As always, we’ve assembled a list of some of the surprising new iPod details we gathered at Apple’s Special Event, and published them separately here for your immediate consumption.
10: Sizes: iPod touch is physically smaller than the iPhone. Not only is it thinner—8mm versus the iPhone’s 11.6mm—it’s also a little shorter, measuring 4.3” tall rather than 4.5” tall. That’s not as short as the 4.1” iPod—now aka iPod classic—so you can’t stuff an iPod touch into all of the big screen video display docks that are out there now. The new iPod nano has the most unusual form factor of the bunch, measuring 2.75” tall by 2.06” wide by .26” thick. That’s the same thickness as the last nano, but 3/4” shorter, and .46” wider.
9: Video: Video output is now universal across all iPods except the shuffle. Any third-generation nano, iPod classic, or iPod touch can be connected to your TV set using Apple’s new $49 component or composite AV cables, which come with a USB Power Adapter to keep the iPod charged rather than burning aggressively through its battery. An Apple representative told us that the component video cables now enable each iPod to display videos at the full 640×480 resolution of the original iTunes Store or user-encoded files, rather than being limited to 320×240 or thereabouts. Video output is still missing from the iPhone.
8: Audio: We tested each of the new iPods briefly with a pair of Ultimate Ears UE-11 Pro earphones. The base noise level was lowest in the iPod classic, and slightly higher in the nano and iPod touch. It was disappointing to see that Apple has yet again dropped the ball on offering true graphic equalization for any of these iPods, and now just puts images of the old EQ presets off to the sides of the iPod classic and nano interfaces.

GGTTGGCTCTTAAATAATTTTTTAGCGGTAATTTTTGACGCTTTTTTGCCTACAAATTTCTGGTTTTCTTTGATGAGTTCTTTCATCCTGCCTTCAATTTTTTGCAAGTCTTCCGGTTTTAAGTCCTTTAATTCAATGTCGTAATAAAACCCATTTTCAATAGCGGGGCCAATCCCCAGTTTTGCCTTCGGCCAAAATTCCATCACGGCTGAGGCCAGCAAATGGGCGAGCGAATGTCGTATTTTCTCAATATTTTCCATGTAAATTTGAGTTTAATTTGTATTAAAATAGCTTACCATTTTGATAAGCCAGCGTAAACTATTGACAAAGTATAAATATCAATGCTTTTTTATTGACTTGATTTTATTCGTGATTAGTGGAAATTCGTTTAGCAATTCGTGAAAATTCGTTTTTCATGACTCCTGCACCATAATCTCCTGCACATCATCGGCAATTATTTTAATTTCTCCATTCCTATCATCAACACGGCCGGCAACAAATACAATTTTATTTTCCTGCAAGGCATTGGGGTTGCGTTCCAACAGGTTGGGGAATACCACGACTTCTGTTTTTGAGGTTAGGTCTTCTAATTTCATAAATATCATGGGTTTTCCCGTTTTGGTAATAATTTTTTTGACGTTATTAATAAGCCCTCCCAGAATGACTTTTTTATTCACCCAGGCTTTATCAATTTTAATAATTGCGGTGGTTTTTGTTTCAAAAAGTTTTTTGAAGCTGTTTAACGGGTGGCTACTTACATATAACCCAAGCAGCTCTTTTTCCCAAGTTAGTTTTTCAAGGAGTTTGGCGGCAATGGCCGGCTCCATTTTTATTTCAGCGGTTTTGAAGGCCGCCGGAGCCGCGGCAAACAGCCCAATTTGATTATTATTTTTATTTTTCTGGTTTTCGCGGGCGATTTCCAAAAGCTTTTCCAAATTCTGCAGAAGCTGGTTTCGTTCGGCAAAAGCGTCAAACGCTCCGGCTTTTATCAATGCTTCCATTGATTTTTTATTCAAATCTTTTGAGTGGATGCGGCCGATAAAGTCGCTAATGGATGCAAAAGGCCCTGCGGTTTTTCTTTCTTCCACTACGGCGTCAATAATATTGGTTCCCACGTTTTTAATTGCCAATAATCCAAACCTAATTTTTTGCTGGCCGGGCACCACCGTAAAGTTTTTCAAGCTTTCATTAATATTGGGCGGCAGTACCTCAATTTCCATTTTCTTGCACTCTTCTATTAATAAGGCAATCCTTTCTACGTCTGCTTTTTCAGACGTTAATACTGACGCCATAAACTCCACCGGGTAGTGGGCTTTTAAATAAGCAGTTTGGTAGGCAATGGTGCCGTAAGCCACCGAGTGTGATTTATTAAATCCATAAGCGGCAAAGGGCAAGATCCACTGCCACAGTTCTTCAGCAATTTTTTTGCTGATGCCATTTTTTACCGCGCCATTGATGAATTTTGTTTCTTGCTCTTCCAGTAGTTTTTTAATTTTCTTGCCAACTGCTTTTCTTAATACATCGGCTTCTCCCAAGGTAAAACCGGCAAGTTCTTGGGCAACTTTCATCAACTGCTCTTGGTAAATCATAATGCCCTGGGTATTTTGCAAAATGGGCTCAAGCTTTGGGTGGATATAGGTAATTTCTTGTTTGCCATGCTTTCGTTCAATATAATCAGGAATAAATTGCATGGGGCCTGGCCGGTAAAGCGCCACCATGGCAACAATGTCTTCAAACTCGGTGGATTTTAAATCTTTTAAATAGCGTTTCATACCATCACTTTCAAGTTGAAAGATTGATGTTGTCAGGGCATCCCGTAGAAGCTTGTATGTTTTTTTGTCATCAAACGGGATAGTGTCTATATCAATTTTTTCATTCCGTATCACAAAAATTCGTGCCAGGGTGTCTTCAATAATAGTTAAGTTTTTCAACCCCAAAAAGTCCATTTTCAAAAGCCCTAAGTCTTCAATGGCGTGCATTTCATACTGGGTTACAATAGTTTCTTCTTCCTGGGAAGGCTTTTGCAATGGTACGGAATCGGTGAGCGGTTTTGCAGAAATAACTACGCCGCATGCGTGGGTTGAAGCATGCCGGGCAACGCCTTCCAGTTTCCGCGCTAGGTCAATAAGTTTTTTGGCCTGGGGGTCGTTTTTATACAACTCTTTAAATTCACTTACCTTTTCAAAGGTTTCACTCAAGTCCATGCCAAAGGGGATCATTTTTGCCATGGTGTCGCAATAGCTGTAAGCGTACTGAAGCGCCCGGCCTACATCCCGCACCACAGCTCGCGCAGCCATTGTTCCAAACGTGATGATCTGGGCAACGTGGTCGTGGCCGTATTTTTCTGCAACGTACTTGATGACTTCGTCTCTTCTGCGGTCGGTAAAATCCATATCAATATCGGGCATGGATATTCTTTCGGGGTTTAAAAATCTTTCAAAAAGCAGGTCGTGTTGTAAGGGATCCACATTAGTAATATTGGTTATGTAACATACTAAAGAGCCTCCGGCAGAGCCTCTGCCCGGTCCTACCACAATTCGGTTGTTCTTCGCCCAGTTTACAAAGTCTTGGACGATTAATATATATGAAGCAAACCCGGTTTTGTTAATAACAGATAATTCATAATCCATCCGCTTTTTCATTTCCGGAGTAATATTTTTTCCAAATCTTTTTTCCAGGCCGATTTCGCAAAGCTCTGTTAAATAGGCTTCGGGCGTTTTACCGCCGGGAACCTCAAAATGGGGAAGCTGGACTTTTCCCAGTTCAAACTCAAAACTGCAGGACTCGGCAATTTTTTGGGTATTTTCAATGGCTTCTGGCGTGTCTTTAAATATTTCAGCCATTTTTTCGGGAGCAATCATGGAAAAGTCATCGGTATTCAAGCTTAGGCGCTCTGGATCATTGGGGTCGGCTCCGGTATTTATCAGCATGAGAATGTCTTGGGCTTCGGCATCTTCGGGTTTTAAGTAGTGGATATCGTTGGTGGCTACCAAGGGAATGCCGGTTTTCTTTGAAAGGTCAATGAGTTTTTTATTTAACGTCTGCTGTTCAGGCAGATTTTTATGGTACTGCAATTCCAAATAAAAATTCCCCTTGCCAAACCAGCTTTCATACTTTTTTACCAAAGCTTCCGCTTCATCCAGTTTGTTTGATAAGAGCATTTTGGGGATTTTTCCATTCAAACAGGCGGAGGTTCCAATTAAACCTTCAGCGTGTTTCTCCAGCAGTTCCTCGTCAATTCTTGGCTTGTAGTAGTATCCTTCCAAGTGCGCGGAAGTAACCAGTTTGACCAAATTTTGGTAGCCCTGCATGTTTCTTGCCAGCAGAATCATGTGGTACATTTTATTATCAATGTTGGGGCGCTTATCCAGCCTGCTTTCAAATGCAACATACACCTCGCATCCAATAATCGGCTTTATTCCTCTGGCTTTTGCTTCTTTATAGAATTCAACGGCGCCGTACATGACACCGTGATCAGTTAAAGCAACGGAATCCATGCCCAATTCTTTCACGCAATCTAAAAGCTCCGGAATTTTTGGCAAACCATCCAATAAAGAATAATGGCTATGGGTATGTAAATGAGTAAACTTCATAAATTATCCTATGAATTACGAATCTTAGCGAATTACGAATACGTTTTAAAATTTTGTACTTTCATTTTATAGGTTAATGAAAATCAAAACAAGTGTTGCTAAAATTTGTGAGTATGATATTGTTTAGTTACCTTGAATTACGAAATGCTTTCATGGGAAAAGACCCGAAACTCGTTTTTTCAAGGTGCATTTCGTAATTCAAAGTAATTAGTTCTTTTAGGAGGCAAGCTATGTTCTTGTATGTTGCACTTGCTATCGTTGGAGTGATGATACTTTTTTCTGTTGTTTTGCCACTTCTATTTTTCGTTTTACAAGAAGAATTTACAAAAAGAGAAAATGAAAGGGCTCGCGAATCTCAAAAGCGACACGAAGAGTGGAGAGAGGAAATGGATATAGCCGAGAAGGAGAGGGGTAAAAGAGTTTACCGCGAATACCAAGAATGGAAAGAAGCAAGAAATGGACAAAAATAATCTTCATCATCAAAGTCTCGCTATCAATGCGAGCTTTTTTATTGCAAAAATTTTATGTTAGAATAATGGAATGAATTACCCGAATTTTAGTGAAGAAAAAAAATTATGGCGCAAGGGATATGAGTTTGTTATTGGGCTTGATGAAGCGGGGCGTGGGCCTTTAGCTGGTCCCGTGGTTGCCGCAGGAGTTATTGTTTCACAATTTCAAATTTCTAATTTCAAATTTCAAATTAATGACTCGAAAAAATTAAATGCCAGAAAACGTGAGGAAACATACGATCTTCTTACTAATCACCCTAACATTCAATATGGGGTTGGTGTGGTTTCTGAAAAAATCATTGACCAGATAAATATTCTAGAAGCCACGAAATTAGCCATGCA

7: Synchronization: Thankfully, iTunes synchronization is “iPod-style,” not iPhone/Apple TV style, so you can still drag and drop files directly from the iTunes window onto any of the iPods. We were concerned that Apple was going to try and force playlist-style synchronization onto iPod users, but this hasn’t happened.
6: Easier Shuffling: The new iPod classic and nano Now Playing screen now includes, after several button presses, the ability to turn on shuffle songs or albums modes without returning to the iPod’s main menu.
5: Cover Flow: Cover Flow on the new iPods is okay. It is a bit more sluggish than on the iPhone and iPod touch, and you need to navigate through it with the Click Wheel, then click the button to select an album, flip it around, and select a song. Then you’ll need to exit the album and roll around again. Touch controls on iPhone and iPod touch make this better.
4: Greater Music Menu Customization: You can now customize both the main and music menus of the iPod classic and iPod nano—a feature designed to help you cut down on scrolling, especially given the ever-expanding audio options Apple has added to the iPods.
3: Safari on iPod touch: It feels just like it does on the iPhone, but as we were playing around, we saw a debug feature for Safari on the iPod touch, which tests pages to see whether they generate errors. It’s an option hidden in the settings menu; we doubt it’ll be there in the final version of the device.
2: Upgrades, not Downgrades: Apple reps told us that the new iPods lose nothing from their predecessor models; they only gain. So something that worked on the last model should still work on the new one, only with cosmetic improvements. This isn’t always the case with the iPod touch relative to the iPhone. Applications work almost identically to one another—YouTube on the touch loses the ability to e-mail clips to your friends, as does the photos feature—but otherwise they’re the same programs.
1: Games: The iPod nano now comes with three Apple games, including Vortex and Klondike (updated solitaire with superior graphics). All past iPod games need to be revised to work on the iPod nano (and possibly the iPod classic?); three additional games, including Pac-Man, will be available for purchase immediately.